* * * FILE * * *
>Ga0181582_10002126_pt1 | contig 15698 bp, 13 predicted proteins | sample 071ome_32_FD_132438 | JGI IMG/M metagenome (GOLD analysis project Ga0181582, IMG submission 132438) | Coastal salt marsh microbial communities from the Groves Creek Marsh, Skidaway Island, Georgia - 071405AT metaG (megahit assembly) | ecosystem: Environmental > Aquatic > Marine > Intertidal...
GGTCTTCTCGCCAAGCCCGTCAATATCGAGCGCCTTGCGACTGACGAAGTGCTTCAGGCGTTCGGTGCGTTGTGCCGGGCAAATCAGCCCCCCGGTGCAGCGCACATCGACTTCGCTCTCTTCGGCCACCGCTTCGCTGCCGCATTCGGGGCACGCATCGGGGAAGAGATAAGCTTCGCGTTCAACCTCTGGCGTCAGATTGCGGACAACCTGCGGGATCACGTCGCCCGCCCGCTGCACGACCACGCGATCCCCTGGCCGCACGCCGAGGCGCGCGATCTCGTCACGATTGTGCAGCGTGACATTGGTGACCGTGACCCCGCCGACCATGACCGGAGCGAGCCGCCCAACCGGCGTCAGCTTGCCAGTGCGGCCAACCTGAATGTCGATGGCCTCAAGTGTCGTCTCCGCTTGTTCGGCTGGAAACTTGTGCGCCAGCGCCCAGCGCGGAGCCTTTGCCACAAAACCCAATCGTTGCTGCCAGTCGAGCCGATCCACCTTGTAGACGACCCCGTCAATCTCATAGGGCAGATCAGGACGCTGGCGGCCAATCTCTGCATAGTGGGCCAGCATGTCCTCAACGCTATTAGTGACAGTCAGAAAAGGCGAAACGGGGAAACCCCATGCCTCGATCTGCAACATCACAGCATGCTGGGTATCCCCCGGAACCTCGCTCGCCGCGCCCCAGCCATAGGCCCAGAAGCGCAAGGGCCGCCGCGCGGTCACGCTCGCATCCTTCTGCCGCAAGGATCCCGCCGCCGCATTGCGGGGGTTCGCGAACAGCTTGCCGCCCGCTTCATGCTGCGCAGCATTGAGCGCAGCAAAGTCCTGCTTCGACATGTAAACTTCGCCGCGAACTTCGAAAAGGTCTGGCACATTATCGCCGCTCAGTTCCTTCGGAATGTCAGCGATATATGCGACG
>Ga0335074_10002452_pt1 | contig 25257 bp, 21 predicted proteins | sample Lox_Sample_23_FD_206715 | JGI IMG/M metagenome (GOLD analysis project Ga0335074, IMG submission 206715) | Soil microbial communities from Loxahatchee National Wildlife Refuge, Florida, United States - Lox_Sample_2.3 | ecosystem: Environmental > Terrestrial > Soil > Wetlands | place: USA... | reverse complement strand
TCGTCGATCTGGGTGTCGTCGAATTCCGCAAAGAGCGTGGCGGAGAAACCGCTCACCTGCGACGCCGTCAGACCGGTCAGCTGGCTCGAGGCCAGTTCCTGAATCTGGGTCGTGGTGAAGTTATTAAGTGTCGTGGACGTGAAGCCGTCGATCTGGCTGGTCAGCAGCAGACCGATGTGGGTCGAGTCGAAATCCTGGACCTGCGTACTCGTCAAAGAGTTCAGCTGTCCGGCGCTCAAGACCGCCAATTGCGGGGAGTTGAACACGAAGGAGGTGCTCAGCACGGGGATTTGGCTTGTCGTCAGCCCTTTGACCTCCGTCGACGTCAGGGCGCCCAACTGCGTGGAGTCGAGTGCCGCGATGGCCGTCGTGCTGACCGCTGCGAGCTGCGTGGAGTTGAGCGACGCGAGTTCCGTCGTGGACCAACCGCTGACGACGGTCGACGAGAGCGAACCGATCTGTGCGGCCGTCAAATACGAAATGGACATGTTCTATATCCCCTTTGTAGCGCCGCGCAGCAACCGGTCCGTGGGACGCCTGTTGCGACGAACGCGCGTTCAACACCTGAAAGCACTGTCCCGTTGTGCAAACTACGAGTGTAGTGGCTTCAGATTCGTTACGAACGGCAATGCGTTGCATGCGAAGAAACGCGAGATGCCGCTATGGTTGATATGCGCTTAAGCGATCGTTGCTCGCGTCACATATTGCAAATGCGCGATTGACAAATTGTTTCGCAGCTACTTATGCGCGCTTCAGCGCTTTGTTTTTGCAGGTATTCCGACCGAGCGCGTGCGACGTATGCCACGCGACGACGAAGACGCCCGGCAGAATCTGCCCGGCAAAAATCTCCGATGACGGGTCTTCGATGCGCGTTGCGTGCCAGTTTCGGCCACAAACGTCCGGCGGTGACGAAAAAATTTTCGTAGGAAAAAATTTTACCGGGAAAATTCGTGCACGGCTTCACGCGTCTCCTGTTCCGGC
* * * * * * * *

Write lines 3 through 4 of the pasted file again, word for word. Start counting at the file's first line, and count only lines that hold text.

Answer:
>Ga0335074_10002452_pt1 | contig 25257 bp, 21 predicted proteins | sample Lox_Sample_23_FD_206715 | JGI IMG/M metagenome (GOLD analysis project Ga0335074, IMG submission 206715) | Soil microbial communities from Loxahatchee National Wildlife Refuge, Florida, United States - Lox_Sample_2.3 | ecosystem: Environmental > Terrestrial > Soil > Wetlands | place: USA... | reverse complement strand
TCGTCGATCTGGGTGTCGTCGAATTCCGCAAAGAGCGTGGCGGAGAAACCGCTCACCTGCGACGCCGTCAGACCGGTCAGCTGGCTCGAGGCCAGTTCCTGAATCTGGGTCGTGGTGAAGTTATTAAGTGTCGTGGACGTGAAGCCGTCGATCTGGCTGGTCAGCAGCAGACCGATGTGGGTCGAGTCGAAATCCTGGACCTGCGTACTCGTCAAAGAGTTCAGCTGTCCGGCGCTCAAGACCGCCAATTGCGGGGAGTTGAACACGAAGGAGGTGCTCAGCACGGGGATTTGGCTTGTCGTCAGCCCTTTGACCTCCGTCGACGTCAGGGCGCCCAACTGCGTGGAGTCGAGTGCCGCGATGGCCGTCGTGCTGACCGCTGCGAGCTGCGTGGAGTTGAGCGACGCGAGTTCCGTCGTGGACCAACCGCTGACGACGGTCGACGAGAGCGAACCGATCTGTGCGGCCGTCAAATACGAAATGGACATGTTCTATATCCCCTTTGTAGCGCCGCGCAGCAACCGGTCCGTGGGACGCCTGTTGCGACGAACGCGCGTTCAACACCTGAAAGCACTGTCCCGTTGTGCAAACTACGAGTGTAGTGGCTTCAGATTCGTTACGAACGGCAATGCGTTGCATGCGAAGAAACGCGAGATGCCGCTATGGTTGATATGCGCTTAAGCGATCGTTGCTCGCGTCACATATTGCAAATGCGCGATTGACAAATTGTTTCGCAGCTACTTATGCGCGCTTCAGCGCTTTGTTTTTGCAGGTATTCCGACCGAGCGCGTGCGACGTATGCCACGCGACGACGAAGACGCCCGGCAGAATCTGCCCGGCAAAAATCTCCGATGACGGGTCTTCGATGCGCGTTGCGTGCCAGTTTCGGCCACAAACGTCCGGCGGTGACGAAAAAATTTTCGTAGGAAAAAATTTTACCGGGAAAATTCGTGCACGGCTTCACGCGTCTCCTGTTCCGGC